Legal

Apple Sued For Allegedly Infringing On Medical Tech Patents

Apple Sued For Allegedly Infringing On Medical Tech Patents

Medical technology company Masimo is suing Apple, saying that the company stole trade secrets related to its health monitoring technology and also stole away key employees, according to a report by Bloomberg.

Masimo developed what is called signal processing tech for healthcare monitors, among other things. The company and its spinoff, Cercacor Laboratories, claim that Apple pretended to want to have a working relationship with them, but ended up hiring away important employees and stealing the company’s technology.

One of the employees who was hired away, Michael O’Reilly, eventually became the vice president of health technology endeavors at Apple.

Apple’s wearables division, which includes the Apple Watch, is its fastest-growing category, with over $24 billion in sales in the year ending in September.

Masimo and its spinoff said that Apple stole technology for its non-invasive monitoring, and that the theft was instrumental in Apple’s success. Apple is accused of infringing on 10 patents for technology that does things like measure oxygen levels in a person’s blood and measure a person’s heart rate using detectors and light emitters.

Masimo and Cercacor want the court to block any additional use of their technology in the Apple Watch 4 and 5. They are also calling for the confidential, allegedly stolen information to be returned, as well as an unspecified amount of damages.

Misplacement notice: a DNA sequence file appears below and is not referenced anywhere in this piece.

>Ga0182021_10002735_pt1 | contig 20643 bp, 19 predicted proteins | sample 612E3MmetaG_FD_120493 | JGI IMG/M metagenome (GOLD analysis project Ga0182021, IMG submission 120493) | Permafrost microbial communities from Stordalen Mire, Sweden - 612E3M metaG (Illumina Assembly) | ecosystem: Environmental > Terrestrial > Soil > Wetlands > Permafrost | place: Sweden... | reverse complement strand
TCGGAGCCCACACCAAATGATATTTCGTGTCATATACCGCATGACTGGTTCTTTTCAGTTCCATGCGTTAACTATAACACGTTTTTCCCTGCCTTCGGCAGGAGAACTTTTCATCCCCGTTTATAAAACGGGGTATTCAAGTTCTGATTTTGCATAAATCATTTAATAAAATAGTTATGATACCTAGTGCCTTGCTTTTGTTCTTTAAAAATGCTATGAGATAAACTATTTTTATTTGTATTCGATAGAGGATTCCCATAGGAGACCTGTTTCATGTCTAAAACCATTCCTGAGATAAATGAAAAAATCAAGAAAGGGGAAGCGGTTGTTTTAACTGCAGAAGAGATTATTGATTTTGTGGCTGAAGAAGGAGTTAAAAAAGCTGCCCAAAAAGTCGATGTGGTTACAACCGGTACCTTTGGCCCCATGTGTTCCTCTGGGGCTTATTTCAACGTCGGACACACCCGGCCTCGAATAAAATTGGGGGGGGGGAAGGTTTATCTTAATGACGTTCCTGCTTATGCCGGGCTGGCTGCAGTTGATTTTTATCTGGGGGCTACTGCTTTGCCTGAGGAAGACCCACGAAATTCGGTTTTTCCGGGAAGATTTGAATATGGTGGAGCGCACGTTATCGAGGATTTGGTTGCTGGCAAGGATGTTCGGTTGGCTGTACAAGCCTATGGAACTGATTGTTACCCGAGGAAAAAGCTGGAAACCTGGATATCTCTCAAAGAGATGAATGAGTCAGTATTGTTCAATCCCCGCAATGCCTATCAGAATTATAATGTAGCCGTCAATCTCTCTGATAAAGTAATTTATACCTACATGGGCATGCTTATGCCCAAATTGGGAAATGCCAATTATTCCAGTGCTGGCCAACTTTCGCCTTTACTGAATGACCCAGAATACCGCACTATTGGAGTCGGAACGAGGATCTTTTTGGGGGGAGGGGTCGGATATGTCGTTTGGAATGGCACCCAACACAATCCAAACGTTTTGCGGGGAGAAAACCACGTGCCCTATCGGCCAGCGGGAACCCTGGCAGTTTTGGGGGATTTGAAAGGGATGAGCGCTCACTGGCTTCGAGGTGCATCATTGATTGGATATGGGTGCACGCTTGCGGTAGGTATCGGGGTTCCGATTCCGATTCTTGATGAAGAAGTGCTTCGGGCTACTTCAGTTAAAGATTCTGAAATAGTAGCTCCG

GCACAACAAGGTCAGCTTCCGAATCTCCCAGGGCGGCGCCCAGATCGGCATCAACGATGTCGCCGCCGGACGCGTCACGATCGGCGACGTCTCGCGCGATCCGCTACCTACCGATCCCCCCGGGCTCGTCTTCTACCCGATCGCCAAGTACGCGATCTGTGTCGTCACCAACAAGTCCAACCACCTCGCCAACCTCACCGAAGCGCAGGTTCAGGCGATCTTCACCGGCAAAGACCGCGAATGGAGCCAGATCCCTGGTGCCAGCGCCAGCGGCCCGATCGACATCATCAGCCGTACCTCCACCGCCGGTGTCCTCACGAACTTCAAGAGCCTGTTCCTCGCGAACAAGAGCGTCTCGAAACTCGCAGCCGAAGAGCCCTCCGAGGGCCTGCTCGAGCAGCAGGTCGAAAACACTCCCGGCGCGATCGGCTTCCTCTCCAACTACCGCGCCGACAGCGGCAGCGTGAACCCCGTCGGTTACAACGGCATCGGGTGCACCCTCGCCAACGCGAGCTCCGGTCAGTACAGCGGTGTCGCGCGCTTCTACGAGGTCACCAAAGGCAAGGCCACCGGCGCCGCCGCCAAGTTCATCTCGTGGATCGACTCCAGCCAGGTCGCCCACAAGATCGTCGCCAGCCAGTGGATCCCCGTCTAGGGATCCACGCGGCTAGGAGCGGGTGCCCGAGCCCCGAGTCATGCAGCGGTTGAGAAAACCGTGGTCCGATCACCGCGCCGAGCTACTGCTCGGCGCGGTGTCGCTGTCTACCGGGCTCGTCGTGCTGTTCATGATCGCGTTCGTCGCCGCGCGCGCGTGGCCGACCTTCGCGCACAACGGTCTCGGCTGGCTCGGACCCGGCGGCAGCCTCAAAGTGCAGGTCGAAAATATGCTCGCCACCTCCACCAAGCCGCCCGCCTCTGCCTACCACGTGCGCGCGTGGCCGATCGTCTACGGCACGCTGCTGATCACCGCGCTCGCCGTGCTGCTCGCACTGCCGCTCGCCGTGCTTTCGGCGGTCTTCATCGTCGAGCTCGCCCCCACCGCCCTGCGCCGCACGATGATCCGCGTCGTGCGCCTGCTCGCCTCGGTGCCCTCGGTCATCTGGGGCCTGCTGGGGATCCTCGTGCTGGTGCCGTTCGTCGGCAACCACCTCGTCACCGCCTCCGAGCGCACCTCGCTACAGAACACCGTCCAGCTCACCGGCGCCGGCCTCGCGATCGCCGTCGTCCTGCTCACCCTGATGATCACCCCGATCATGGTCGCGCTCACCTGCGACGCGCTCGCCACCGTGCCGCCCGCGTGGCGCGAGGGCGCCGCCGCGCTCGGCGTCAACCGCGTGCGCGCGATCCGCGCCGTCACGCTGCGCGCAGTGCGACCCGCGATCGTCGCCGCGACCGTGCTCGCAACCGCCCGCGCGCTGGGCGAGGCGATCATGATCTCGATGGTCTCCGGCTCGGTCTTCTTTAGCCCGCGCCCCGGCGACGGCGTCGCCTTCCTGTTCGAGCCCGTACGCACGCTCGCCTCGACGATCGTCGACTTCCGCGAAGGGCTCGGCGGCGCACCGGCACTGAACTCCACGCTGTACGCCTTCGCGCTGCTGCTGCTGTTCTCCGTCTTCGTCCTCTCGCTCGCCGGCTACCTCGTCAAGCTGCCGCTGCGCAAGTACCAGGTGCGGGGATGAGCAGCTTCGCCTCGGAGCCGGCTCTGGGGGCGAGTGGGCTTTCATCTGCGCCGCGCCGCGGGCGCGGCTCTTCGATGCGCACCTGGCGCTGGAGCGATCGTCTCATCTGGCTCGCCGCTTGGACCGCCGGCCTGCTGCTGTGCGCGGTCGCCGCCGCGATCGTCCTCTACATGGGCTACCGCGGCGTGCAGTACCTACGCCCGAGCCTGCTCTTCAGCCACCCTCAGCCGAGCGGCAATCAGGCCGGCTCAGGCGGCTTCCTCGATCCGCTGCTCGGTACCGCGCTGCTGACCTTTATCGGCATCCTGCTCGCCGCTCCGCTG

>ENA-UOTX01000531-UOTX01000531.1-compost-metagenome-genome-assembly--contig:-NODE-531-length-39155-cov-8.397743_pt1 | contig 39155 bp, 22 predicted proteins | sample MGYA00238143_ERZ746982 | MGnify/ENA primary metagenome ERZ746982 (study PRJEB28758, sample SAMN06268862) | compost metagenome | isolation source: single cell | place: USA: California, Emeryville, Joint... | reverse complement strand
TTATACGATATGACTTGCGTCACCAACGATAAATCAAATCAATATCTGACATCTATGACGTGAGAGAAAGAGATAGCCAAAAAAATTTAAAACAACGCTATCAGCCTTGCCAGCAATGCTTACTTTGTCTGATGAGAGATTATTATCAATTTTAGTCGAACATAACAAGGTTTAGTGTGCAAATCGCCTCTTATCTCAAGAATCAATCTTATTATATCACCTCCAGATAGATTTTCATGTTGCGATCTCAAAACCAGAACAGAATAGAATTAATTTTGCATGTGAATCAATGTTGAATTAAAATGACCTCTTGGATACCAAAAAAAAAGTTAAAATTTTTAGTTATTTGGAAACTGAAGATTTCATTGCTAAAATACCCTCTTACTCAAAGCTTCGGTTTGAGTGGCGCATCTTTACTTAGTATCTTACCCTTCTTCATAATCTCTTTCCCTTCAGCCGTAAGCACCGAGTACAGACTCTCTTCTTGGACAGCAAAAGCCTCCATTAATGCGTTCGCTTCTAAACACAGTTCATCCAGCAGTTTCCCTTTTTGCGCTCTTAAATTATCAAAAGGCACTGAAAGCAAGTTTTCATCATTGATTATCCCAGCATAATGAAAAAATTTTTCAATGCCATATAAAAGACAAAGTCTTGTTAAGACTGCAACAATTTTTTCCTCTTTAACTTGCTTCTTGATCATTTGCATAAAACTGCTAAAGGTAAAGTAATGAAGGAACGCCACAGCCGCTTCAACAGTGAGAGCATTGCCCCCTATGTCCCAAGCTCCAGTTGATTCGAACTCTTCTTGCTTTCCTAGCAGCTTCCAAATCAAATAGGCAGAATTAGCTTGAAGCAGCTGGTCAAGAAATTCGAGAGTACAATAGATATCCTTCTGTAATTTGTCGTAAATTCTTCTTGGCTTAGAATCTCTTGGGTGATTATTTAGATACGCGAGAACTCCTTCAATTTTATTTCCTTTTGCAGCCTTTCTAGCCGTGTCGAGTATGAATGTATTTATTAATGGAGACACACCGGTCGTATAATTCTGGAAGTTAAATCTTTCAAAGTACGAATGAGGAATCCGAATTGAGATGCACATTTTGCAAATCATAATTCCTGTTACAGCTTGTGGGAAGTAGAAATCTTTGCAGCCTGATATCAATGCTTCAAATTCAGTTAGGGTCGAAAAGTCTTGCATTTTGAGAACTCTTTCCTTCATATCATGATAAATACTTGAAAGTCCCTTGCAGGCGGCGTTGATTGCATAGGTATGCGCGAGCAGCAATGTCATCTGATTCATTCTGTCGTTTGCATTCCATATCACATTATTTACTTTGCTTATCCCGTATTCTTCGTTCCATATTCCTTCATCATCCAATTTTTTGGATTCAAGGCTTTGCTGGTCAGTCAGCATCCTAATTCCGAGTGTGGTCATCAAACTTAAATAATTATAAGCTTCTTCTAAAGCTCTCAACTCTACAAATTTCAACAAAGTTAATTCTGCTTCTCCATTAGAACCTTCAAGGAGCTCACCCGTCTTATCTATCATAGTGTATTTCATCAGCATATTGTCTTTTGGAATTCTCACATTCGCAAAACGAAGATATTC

In 2013, Apple reached out to Masimo and asked for a meeting between the two companies, court records said. Apple claimed that it wanted “to understand more about Masimo’s technology to potentially integrate that technology into Apple’s products,” Masimo said.

Masimo was under the impression that the meetings were productive, but instead of continuing with a collaboration, Apple hired O’Reilly, who at the time was Masimo’s chief medical officer, and was “privy to extremely sensitive information,” the lawsuit said.

The following year, Apple hired Cercacor’s CTO Marcelo Lamego.

“Given what appeared to be a targeted effort to obtain information and expertise from Masimo and Cercacor, Masimo and Cercacor warned Apple about respecting their rights,” the companies said in the lawsuit.

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